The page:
A group of four De La Salle Brothers have shared remarkable insights into their work at a seminar for over 90 senior secondary students, ranging from counselling death row inmates in Singapore through to offering comfort to AIDS patients in San Francisco.
Brothers Paul Rogers, Colin Griffin, Patrick McCarthy and Mandy Dujunco have revealed their inspiring stories during a panel discussion at the Lasallian Student Leadership Seminar in Sydney.
The four day event is aimed at fostering leadership skills for senior secondary students to help them fulfil their roles as Lasallian Youth Leaders and potentially later on as Youth Ministers.
It has been a unique opportunity to bring together Lasallian students entering their final year of high school from around Australia, New Zealand and Papua New Guinea.
Br Colin Griffin spoke to the gathering about the amazingly diverse work he has undertaken as a De La Salle Brother over the past 60 years in Australia, New Zealand and Pakistan.
Br Colin shared some insights into his work as director of Lasallian schools in a predominately Muslim country like Pakistan where the schools take a highly inclusive approach to their curriculum and strongly promote the values of our Founder St John Baptist De La Salle.
Br Paul Rogers shared his incredible journey from graduating as a student at a Lasallian school in Armidale through to his leadership roles as a Principal at St Michael's College and De La Salle College Malvern and his work in seniors ministry for ageing De La Salle Brothers.
But Br Paul singled out his pastoral work with death row inmates at Changi Prison in Singapore as the most memorable part of his decades as a Lasallian.
"Within six months of working there, I knew all the inmates by name", Br Paul told the students.
"I remember arriving at the jail on a Wednesday after the inmates had simply been told 'Friday' by the guards, meaning they were to be executed that same week".
"I saw people in their rawest state and that has never left me".
Fellow Sydney-based Brother Pat McCarthy also shared some moving insights into his work as a psychologist across the United States and Europe.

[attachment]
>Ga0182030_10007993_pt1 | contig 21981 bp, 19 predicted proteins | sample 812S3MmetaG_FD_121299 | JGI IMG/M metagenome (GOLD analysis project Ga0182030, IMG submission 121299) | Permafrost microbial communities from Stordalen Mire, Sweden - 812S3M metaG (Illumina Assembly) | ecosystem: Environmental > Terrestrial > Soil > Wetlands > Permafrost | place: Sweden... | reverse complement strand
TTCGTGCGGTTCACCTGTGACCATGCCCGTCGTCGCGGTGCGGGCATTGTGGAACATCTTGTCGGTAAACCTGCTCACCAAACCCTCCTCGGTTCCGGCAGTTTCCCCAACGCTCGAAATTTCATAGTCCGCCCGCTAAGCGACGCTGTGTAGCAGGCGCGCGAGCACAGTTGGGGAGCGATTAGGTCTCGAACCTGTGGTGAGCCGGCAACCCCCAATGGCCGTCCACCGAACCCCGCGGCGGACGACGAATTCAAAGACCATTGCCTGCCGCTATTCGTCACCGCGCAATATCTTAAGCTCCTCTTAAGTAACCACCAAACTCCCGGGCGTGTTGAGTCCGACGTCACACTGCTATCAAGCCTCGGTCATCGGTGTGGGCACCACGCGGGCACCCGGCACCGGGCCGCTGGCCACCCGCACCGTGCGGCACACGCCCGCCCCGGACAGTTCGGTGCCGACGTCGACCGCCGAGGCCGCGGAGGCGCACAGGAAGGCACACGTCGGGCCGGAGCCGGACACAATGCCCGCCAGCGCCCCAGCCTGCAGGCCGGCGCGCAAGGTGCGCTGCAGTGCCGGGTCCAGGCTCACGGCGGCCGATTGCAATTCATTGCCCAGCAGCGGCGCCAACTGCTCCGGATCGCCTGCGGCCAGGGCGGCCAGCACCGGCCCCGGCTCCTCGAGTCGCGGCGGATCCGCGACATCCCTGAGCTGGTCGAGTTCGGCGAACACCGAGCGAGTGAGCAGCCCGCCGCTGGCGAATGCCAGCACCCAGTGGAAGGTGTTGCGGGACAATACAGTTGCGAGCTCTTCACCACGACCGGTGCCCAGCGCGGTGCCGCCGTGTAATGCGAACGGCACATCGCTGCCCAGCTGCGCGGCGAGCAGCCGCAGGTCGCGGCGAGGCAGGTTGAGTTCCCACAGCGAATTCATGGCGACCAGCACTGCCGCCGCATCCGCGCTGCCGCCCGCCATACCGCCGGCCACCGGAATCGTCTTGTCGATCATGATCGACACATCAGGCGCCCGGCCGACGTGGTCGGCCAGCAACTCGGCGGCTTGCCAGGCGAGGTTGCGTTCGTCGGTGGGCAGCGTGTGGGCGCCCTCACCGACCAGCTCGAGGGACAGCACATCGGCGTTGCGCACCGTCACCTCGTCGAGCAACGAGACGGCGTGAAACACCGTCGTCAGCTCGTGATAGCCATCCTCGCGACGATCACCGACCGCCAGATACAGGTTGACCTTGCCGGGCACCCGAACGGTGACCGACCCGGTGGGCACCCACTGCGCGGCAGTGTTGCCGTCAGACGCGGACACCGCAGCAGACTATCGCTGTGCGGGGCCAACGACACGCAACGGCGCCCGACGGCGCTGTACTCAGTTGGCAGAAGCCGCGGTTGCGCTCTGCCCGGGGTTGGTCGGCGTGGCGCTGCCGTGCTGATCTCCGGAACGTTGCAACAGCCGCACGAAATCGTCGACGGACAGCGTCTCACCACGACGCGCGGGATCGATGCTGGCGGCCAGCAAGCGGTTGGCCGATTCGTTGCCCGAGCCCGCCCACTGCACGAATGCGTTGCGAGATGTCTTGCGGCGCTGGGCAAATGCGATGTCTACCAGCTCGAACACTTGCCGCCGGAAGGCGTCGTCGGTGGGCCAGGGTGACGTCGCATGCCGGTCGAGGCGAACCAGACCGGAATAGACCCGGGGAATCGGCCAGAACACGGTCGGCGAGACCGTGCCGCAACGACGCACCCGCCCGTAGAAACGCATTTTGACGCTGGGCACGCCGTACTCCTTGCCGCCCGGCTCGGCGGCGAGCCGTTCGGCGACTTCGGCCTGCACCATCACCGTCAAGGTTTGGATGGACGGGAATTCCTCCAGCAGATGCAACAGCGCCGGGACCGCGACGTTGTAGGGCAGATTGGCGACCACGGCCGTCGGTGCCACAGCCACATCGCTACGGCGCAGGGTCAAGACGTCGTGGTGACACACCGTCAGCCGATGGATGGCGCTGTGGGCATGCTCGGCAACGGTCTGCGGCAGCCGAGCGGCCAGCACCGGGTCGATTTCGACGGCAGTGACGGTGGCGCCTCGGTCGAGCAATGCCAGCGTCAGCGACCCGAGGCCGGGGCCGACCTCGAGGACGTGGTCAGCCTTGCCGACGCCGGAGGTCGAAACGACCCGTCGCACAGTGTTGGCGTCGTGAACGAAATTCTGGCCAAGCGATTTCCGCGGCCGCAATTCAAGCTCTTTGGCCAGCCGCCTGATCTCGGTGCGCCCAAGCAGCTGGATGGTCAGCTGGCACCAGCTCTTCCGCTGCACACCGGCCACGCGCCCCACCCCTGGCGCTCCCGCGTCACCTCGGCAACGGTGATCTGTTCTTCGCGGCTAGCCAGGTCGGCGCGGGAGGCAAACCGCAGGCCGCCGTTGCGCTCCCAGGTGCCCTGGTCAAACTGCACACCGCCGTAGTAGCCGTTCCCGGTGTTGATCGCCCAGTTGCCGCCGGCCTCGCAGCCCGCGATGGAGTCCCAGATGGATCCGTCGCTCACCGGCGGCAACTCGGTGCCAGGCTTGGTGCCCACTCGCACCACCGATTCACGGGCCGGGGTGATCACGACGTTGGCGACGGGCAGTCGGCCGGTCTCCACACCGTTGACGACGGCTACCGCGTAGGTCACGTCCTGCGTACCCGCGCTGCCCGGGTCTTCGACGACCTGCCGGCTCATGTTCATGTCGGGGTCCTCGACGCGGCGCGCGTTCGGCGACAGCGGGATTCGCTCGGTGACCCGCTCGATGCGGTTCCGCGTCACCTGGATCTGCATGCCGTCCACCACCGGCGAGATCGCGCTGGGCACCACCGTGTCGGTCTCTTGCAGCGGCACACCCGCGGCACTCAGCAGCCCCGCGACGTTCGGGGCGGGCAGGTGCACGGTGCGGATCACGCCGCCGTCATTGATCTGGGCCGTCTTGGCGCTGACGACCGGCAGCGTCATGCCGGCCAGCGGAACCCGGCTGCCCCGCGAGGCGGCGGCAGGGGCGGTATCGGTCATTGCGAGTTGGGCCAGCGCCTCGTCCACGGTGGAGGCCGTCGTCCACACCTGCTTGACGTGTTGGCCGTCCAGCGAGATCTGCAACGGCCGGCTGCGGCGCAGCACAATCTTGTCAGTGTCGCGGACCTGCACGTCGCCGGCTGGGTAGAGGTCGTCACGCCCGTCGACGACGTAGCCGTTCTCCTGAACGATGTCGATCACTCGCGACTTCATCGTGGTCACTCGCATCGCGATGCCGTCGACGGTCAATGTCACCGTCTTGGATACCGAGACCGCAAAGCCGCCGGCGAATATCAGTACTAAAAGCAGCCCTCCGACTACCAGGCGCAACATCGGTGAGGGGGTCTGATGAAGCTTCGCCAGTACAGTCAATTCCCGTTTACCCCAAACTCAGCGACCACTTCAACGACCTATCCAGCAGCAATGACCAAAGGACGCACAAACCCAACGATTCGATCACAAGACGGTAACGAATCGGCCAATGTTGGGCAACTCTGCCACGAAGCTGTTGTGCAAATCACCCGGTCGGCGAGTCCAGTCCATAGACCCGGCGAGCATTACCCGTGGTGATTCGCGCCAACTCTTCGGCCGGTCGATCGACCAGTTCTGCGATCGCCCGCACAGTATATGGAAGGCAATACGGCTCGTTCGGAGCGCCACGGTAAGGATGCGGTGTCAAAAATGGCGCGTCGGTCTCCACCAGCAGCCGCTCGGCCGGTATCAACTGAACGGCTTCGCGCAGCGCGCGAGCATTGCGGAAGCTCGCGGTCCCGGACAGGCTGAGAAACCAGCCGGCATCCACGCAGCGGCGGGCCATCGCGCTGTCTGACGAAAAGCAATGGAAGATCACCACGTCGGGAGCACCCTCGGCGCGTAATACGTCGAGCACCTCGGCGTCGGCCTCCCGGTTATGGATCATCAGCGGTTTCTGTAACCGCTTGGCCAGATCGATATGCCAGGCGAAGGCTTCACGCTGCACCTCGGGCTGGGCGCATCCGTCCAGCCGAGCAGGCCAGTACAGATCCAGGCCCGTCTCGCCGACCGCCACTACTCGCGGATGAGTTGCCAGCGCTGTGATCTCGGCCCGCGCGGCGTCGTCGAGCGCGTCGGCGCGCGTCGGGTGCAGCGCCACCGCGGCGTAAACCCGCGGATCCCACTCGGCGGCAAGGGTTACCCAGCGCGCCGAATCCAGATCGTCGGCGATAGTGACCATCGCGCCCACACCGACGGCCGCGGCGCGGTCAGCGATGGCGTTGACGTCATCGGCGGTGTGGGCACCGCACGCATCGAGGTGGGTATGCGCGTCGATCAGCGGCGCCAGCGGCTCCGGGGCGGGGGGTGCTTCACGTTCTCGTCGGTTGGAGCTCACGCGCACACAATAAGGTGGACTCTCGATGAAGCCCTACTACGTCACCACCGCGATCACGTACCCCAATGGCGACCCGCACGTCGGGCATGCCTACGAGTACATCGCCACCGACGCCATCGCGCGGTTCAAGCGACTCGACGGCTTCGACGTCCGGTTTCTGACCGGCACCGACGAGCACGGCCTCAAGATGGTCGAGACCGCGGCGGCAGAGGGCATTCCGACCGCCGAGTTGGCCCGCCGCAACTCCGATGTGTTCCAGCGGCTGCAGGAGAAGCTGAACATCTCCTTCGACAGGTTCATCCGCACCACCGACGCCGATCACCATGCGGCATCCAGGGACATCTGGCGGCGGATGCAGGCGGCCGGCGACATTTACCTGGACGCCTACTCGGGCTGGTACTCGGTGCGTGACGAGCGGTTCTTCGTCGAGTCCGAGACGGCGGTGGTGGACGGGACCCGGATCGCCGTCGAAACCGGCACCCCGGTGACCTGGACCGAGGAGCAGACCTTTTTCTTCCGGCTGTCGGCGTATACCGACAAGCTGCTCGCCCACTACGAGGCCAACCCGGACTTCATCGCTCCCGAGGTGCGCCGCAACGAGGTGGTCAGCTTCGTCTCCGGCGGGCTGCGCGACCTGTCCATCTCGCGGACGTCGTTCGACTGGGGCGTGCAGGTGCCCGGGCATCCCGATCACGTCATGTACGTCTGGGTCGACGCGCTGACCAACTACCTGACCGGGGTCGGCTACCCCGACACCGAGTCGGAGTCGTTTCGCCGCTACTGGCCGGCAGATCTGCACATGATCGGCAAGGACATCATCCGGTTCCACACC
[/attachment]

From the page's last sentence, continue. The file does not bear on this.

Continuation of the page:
He spent time as a counsellor with AIDS patients at San Francisco General Hospital, seeing many young men perish in their 20s and 30s because no cure could be found for the illness.
"I learned more from working with those patients than I had in the decades I had spent before that as a teacher and principal in Sydney", Br Pat explained.
The Melbourne-born Brother went on to play a pivotal role in the establishment of the Kids Helpline which is marking its 25th anniversary this year.
"I'll never forget the first day we opened it", Br Pat explained.
"We didn't know if we'd get even 100 phone calls, but we received 10 thousand calls on that day in Queensland alone".
"So we quickly trained up another 60 counsellors and Kids Helpline is now one of the greatest works the De La Salle Brothers have been involved in in Australia".
Philippines-born Br Mandy Dujunco, who is currently working on vocations ministry in Australia, says he didn't initially see himself becoming a De La Salle Brother during his high school years.
"My parents wanted me to work in their family business making noodles", he explained.
"But one of the Brothers at my school pointed out how that would be a boring life, focused purely on making money and that led me to consider a religious vocation".
Br Mandy has worked as a Principal in the Philippines and Myanmar and he says being a De La Salle Brother has helped him appreciate so many different cultures and ways of life that he may never have experienced had he followed a business career.